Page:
Anything that doesn't meet this standard needs to come out, I'm afraid. --John (talk) 19:06, 25 February 2013 (UTC)

I would agree with John here that the general rant about the evils of red meat or processed meat products isn't suitable in this article. And I tossed it ;-) Montanabw(talk) 20:15, 25 February 2013 (UTC)
Good, that was a real red herring. Pol098 (talk) 22:27, 25 February 2013 (UTC)
It's a tricky one; obviously there are real health concerns about unregulated tissue entering the food chain, but this is what we have MEDRS for, to reliably source medical claims like these. --John (talk) 06:35, 26 February 2013 (UTC)
The bit I tossed was a general rant about red meat, no RS for horsemeat and no link to current public concerns related to the scandal. When The Daily Mirror starts up something about it, we can reconsider ;-) Montanabw(talk) 00:40, 27 February 2013 (UTC)

Any medical claims made in Wikipedia's voice have to meet MED:RS, but we can use statements by ministers and by regulatory authorities for the news aspects. For how the story played in the media we might be able to use commentary pieces in the more serious media, pending academic research into the media, which won't be out for ages. Itsmejudith (talk) 12:31, 3 March 2013 (UTC)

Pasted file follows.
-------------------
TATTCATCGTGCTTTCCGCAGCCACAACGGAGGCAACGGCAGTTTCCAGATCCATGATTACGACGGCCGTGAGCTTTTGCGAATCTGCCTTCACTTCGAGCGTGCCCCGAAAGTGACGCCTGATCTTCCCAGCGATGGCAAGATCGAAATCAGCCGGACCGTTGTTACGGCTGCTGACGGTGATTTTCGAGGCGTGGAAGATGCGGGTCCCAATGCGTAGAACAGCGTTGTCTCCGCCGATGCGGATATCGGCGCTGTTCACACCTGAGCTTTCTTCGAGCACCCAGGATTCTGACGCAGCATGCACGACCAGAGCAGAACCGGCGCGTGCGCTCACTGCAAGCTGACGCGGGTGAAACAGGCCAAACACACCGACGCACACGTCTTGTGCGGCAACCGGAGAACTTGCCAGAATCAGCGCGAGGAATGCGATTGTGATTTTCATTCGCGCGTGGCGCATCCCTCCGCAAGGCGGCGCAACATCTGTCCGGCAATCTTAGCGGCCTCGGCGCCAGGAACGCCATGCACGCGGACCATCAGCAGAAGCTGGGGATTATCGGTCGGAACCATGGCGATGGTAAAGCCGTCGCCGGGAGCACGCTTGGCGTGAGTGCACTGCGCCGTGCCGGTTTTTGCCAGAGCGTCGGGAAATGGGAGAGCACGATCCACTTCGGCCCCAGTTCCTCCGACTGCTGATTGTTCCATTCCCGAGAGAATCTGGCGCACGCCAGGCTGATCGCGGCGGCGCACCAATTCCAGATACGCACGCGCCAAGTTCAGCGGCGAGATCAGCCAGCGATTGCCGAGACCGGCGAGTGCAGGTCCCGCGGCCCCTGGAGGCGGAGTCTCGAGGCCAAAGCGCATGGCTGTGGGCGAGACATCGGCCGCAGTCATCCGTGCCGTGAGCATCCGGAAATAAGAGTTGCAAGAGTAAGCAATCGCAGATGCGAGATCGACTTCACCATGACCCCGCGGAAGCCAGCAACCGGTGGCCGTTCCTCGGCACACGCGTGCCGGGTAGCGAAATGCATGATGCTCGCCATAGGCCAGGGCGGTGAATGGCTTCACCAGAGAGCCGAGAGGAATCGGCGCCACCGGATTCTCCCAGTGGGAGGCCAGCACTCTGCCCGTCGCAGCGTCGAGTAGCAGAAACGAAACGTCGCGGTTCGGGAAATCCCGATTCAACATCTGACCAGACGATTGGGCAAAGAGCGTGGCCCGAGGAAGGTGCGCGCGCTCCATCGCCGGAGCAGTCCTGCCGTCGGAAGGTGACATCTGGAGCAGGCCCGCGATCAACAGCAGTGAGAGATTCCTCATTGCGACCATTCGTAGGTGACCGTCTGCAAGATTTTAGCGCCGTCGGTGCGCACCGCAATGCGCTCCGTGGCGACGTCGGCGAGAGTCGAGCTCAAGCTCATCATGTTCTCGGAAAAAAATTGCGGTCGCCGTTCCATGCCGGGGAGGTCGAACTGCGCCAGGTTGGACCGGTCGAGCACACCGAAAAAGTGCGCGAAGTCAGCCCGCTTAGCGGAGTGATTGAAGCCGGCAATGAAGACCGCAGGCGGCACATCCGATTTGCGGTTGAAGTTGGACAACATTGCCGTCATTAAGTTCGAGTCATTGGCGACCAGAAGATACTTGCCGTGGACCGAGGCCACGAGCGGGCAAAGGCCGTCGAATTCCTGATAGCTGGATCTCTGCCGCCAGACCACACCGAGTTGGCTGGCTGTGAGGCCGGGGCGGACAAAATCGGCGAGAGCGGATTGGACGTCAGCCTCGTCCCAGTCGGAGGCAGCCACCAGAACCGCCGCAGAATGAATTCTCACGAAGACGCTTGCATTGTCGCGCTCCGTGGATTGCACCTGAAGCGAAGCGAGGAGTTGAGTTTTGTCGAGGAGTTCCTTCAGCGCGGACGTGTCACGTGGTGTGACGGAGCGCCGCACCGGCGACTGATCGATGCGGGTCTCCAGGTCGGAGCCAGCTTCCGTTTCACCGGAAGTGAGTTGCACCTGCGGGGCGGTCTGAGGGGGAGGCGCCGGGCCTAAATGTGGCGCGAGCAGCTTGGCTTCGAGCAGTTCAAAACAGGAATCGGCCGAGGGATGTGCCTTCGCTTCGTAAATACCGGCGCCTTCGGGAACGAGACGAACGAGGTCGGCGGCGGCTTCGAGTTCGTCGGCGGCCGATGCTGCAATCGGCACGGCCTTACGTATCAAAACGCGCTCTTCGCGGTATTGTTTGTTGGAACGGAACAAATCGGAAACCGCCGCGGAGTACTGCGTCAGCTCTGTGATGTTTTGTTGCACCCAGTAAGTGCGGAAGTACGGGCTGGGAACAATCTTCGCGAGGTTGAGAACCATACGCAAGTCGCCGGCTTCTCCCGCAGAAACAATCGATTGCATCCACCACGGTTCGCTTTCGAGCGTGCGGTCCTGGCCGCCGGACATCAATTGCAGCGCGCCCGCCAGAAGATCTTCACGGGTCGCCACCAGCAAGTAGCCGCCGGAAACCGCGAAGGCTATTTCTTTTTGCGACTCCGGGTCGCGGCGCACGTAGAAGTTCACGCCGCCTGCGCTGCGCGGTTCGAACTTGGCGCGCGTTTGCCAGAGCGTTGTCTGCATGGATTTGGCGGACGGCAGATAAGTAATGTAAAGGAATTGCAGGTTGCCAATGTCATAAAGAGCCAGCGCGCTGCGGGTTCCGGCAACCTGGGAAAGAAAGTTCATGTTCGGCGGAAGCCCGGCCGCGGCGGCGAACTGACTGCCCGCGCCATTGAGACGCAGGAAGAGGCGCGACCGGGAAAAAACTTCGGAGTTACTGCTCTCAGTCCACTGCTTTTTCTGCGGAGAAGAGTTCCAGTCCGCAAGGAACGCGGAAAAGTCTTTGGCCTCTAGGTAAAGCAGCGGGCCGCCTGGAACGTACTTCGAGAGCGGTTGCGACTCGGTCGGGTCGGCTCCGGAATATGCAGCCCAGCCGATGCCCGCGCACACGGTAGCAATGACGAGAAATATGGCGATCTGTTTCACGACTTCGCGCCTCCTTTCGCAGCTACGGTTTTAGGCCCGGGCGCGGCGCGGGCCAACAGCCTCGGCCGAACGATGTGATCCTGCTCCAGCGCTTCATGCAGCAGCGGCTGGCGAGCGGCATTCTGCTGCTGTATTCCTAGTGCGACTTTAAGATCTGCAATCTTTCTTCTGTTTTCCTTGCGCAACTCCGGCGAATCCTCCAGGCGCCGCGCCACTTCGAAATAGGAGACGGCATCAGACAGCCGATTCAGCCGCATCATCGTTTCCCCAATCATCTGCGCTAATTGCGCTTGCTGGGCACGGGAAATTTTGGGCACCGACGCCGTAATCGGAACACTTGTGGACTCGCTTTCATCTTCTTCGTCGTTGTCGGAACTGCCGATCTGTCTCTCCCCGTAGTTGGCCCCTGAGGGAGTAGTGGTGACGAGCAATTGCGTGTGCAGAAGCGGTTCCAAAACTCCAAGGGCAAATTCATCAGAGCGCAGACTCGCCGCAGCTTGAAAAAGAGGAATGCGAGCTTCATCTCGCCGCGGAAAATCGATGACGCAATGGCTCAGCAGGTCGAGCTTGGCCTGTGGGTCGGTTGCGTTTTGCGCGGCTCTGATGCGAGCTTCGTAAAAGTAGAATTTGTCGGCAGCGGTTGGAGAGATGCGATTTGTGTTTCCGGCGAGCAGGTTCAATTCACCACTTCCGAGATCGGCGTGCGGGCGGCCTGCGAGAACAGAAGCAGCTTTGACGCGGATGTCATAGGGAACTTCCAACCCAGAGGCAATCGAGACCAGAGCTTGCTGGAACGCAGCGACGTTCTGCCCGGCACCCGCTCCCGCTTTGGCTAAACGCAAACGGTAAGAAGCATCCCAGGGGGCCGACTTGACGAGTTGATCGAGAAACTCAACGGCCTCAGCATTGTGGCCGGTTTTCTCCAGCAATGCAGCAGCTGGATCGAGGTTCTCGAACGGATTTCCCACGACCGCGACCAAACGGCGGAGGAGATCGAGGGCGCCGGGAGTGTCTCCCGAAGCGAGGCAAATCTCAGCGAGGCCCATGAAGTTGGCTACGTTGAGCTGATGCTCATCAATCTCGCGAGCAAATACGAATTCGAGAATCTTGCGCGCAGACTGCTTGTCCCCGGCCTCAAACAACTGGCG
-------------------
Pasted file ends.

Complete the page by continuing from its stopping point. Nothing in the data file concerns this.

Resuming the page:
Bad sources?[edit]

I saw this "(→‎Equine infectious anemia: no tabloids please)" edit. Is dailymail.co.uk of such low integrity it's not worthy to be used as a source? and if so are there any other sources one should be aware of? Electron9 (talk) 20:35, 6 March 2013 (UTC)

  • Tabloids which in this context include the Mail, the Sun, the Mirror, the Star, the Daily Record, and possibly others, have a poor reputation for fact-checking and per many, many past discussions at WP:RSN should never be used as sources for anything serious. --John (talk) 20:50, 6 March 2013 (UTC)
Perhaps you could specify the domain names for fast recognition? Electron9 (talk) 01:23, 7 March 2013 (UTC)
In that particular case, I backed up the material with articles from the Guardian and the Telegraph, which are considered more reliable. Montanabw(talk) 17:25, 7 March 2013 (UTC)